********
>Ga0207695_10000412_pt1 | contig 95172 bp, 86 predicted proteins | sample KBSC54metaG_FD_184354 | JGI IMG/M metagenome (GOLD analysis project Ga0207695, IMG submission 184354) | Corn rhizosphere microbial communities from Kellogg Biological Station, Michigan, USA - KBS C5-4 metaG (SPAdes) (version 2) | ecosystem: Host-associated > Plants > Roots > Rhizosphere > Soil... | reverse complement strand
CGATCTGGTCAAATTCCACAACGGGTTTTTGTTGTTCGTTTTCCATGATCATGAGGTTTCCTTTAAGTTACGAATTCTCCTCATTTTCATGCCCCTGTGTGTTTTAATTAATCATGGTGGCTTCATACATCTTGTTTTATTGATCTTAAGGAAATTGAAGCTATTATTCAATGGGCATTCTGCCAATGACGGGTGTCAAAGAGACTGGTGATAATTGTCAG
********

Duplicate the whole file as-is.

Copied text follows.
>Ga0207695_10000412_pt1 | contig 95172 bp, 86 predicted proteins | sample KBSC54metaG_FD_184354 | JGI IMG/M metagenome (GOLD analysis project Ga0207695, IMG submission 184354) | Corn rhizosphere microbial communities from Kellogg Biological Station, Michigan, USA - KBS C5-4 metaG (SPAdes) (version 2) | ecosystem: Host-associated > Plants > Roots > Rhizosphere > Soil... | reverse complement strand
CGATCTGGTCAAATTCCACAACGGGTTTTTGTTGTTCGTTTTCCATGATCATGAGGTTTCCTTTAAGTTACGAATTCTCCTCATTTTCATGCCCCTGTGTGTTTTAATTAATCATGGTGGCTTCATACATCTTGTTTTATTGATCTTAAGGAAATTGAAGCTATTATTCAATGGGCATTCTGCCAATGACGGGTGTCAAAGAGACTGGTGATAATTGTCAG